Mealy is dubious about the results of the county study. “It’s all based on data that is fairly old,” Mealy said. “We have some recent changes. I know the sand might be out there. I’m not as concerned about the beach itself, I’m concerned about the dunes, I’m concerned about the road, about houses and the businesses that are along the road.”
Between that pending workshop and Harrah’s statements about the transportation department, the city commission was not going to have the votes to contract with Moffat and Nichol, as even Bryan, the commission chairman, acknowledged. “I think those are the critical questions that we’re looking at today because we wanted to know whether or not we need to move forward with any emergency type of things to do,” Bryan said. “But it seems that you’re addressing those particular concerns that are right now.”
Meanwhile, Cooley, the commissioner, said the sand will return. “That sand is coming back, it’s got pushed out, you can see it, it’s all documented and there’s going to be a squall that’s going to come in it’s going to shove it back,” he said.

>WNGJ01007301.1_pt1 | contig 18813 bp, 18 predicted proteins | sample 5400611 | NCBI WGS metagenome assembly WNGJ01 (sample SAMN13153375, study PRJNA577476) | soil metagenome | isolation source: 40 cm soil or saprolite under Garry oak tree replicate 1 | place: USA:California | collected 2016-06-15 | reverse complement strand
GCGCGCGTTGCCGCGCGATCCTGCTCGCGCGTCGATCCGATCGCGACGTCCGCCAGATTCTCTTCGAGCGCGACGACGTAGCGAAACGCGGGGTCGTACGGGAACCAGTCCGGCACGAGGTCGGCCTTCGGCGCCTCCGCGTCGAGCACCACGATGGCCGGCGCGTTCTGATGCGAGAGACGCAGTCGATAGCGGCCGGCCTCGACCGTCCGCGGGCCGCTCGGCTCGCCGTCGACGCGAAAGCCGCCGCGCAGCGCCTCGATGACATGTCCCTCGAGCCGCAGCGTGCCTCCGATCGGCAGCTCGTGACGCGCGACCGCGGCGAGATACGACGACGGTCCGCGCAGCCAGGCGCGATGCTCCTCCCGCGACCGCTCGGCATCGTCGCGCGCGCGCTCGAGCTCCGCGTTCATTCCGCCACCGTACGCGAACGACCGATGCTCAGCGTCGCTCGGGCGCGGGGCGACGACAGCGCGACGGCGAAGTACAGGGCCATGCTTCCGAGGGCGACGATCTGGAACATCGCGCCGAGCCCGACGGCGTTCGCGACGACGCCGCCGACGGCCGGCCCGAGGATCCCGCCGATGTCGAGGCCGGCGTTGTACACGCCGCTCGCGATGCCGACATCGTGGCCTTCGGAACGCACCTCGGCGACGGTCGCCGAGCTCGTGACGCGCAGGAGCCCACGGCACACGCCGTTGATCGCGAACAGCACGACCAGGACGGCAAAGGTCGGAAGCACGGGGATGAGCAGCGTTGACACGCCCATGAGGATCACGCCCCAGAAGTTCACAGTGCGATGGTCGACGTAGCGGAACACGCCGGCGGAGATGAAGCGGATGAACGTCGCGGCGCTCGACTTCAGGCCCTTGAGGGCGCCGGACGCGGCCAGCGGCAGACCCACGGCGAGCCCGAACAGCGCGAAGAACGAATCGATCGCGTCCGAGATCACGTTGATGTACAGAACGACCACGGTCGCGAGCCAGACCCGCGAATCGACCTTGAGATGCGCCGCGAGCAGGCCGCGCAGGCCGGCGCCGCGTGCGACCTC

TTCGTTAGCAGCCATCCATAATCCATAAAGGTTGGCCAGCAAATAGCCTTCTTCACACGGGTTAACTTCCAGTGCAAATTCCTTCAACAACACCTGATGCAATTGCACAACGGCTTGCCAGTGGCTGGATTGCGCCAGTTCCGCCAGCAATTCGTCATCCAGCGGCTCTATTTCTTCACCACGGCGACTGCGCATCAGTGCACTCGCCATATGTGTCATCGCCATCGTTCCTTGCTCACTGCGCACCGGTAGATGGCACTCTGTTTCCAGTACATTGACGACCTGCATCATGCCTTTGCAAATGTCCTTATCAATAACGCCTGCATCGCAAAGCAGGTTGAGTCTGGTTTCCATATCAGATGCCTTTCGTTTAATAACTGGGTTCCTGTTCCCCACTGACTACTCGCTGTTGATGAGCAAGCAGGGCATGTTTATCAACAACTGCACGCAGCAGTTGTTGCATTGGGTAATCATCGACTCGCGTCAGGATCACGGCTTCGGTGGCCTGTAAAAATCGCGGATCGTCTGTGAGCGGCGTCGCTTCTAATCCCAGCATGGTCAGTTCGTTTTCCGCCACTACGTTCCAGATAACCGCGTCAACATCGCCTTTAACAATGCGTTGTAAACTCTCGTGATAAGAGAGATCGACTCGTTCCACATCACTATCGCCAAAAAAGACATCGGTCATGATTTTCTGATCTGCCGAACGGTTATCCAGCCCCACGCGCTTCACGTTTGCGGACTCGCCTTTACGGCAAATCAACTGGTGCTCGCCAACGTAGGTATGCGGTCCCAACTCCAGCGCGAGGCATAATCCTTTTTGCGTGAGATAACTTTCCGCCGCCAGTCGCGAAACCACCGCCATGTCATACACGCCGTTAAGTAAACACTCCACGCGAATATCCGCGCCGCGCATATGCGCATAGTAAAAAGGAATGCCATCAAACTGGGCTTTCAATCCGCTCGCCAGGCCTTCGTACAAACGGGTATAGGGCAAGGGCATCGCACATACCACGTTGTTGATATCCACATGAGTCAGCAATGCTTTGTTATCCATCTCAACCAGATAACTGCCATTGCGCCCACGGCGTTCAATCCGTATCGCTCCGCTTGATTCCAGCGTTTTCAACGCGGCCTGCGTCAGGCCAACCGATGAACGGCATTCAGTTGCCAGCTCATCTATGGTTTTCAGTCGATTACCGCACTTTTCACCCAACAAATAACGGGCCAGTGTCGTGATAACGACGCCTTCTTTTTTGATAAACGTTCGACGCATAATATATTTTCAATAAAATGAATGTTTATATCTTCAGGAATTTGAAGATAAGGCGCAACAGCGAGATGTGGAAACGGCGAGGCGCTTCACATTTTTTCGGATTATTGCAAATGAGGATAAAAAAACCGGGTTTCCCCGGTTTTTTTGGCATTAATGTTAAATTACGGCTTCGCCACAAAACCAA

Whitson has concerns. “As you’ve seen, the conditions out there change quickly and having someone who knows how the ocean behaves and who knows what’s going on with the other agencies and can collaborate and put together an action plan for us, if there’s something we can do in advance instead of sitting here waiting for a year,” he said, pushing for the consultants. “I think I would like to see that happen, but at the end of the day, that decision is up to you.”
But even after 90 minutes, the meeting’s accomplishments were unclear. “City manager you have direction? You understand where you’re supposed to be going at this point? Are you still looking for some direction?” Bryan asked Whitson.
“I’m not sure, what direction did did we give him?” Mealy asked.
The commission will revisit the matter when it meets on Aug. 18.